Calendar

Search here for conference announcements, calls for papers, fellowships and more.

Do you have an event you’d like to announce? A call for papers for a conference? Email all details to [email protected].

 

Jan
24
Thu
International Conference: Peoples and Cultures of the World  @ Palermo University
Jan 24 – Jan 26 all-day

Call for papers: Peoples and Cultures of the World 

International Conference
Palermo University, January 24-25, 2019
Building 19, Viale delle Scienze, Aula Seminari A and B

Deadline for submitting proposals: 30 November 2018

Abstract: 250 words (max)
Duration of each paper: 20 minutes
Official languages: English, French, Italian, Spanish

Registration to the Conference is free of cost. Travel, accommodation and food costs are to be covered by participants.

Scientific coordination:
Leonardo Mercatanti and Stefano Montes

Organizing committee:
Irene Majo Garigliano, Leonardo Mercatanti, Giovanni Messina, Stefano Montes, Alessandro Morello, Gaetano Sabato, Flavia Schiavo, Licia Taverna

Administration:
Department of Cultures and Societies, Palermo University
Viale delle Scienze, 90128, Palermo, Italy

Please send your paper and short biodata to:
Leonardo Mercatanti ([email protected])
Stefano Montes ([email protected])
Gaetano Sabato ([email protected])

Information:
Leonardo Mercatanti ([email protected])
Stefano Montes ([email protected])
Gaetano Sabato ([email protected])

Jan
28
Mon
Call for Proposals: AES / ALLA / ABA Joint Spring 2019 Conference
Jan 28 all-day

Conference Theme: Ethnographic Futures
Hosts: AES / ALLA / ABA
Conference Dates: March 14 to 16, 2019
Location: Washington University in St. Louis
Website: https://americanethnologist.org/meetings/spring-conference/aes-2019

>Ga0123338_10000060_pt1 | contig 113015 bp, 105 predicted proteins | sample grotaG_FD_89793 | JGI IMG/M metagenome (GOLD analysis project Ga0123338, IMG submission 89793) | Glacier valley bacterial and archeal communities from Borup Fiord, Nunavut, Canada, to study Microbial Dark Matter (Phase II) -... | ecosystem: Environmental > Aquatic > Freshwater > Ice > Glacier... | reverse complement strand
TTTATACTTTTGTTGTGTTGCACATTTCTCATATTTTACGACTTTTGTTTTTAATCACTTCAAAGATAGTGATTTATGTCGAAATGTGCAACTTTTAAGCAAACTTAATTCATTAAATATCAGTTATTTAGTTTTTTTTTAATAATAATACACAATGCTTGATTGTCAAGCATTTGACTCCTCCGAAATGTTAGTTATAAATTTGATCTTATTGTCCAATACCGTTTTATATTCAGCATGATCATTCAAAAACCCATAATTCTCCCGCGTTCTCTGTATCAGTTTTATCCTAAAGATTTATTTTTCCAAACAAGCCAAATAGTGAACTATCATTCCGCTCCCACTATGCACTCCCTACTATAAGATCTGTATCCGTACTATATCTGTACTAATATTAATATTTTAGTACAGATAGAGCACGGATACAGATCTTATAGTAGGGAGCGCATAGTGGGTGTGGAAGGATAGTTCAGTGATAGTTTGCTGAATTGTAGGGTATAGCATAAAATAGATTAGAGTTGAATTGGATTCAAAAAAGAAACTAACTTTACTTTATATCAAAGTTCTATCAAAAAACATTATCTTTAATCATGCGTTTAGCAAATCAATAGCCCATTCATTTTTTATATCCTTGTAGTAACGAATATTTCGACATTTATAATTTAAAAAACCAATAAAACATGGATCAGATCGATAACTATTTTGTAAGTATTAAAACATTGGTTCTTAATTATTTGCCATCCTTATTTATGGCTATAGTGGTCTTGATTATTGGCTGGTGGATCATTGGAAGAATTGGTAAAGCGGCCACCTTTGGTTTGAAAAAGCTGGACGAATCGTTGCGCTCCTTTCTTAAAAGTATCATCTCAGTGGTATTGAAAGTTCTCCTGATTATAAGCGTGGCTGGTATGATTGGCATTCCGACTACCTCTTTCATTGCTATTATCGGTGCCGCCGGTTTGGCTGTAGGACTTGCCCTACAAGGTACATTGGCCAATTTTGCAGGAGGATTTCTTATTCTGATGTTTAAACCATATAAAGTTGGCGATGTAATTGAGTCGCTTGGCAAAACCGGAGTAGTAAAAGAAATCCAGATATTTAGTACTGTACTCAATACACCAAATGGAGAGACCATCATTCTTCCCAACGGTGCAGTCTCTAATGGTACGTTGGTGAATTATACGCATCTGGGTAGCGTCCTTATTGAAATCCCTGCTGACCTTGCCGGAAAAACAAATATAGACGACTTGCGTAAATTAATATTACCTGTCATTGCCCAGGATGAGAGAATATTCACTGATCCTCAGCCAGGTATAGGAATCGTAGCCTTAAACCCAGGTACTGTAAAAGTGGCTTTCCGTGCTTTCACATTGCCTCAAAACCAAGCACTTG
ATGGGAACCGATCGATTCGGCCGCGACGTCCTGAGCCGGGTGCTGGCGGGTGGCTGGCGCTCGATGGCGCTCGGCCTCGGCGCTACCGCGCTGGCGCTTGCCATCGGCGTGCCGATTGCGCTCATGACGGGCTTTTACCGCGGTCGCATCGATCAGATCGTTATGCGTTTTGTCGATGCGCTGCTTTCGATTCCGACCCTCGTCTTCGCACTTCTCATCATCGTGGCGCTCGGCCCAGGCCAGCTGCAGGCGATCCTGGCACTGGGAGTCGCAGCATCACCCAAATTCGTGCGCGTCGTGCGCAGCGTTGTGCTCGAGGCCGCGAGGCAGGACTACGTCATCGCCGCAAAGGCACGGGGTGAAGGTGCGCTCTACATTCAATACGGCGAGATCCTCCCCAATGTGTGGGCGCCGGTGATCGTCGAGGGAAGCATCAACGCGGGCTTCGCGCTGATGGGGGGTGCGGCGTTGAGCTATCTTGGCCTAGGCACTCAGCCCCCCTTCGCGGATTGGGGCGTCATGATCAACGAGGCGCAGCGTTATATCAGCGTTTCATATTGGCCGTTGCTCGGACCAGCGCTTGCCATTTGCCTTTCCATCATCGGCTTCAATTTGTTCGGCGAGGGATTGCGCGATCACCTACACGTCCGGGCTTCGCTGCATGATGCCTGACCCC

CfP deadline: January 28, 2019
Registration Prices: Students $40 / $45 (member / non-member); Professional $140 / $145 (member / non-member
Travel Diversity Grant deadline & information: January 28; [email protected]

 

Call for Paper Abstracts for Proposed Panels

View proposed panels seeking paper abstract submissions HERE.

Abstract Submissions for Panels, Individual Papers, and Roundtables

AES, ALLA, and ABA invite proposals for individual papers, organized paper panels, and roundtables for our joint Spring 2019 Conference. Word limit for abstracts: paper up to 250 words; Session/panel up to 500 words. Submit HERE.

When submitting your proposal, you will be asked to either (a) provide your own theme(s), or (b) select from the list of pre-determined themes provided by the program committee. These themes will be used during the review and scheduling processes to reduce content overlap. If your submission does not align within one of the themes, you may select “other” and provide your theme(s) as written responses.

Pre-determined Themes:
Theorizing the Future
Methodology: Innovations, Conundrums & Engagement
Violence, Trauma & Resistance
Citizenship & Belonging
Debt & Repayments
Queer & Other Intimate Imaginings
Sanctuary & Refuge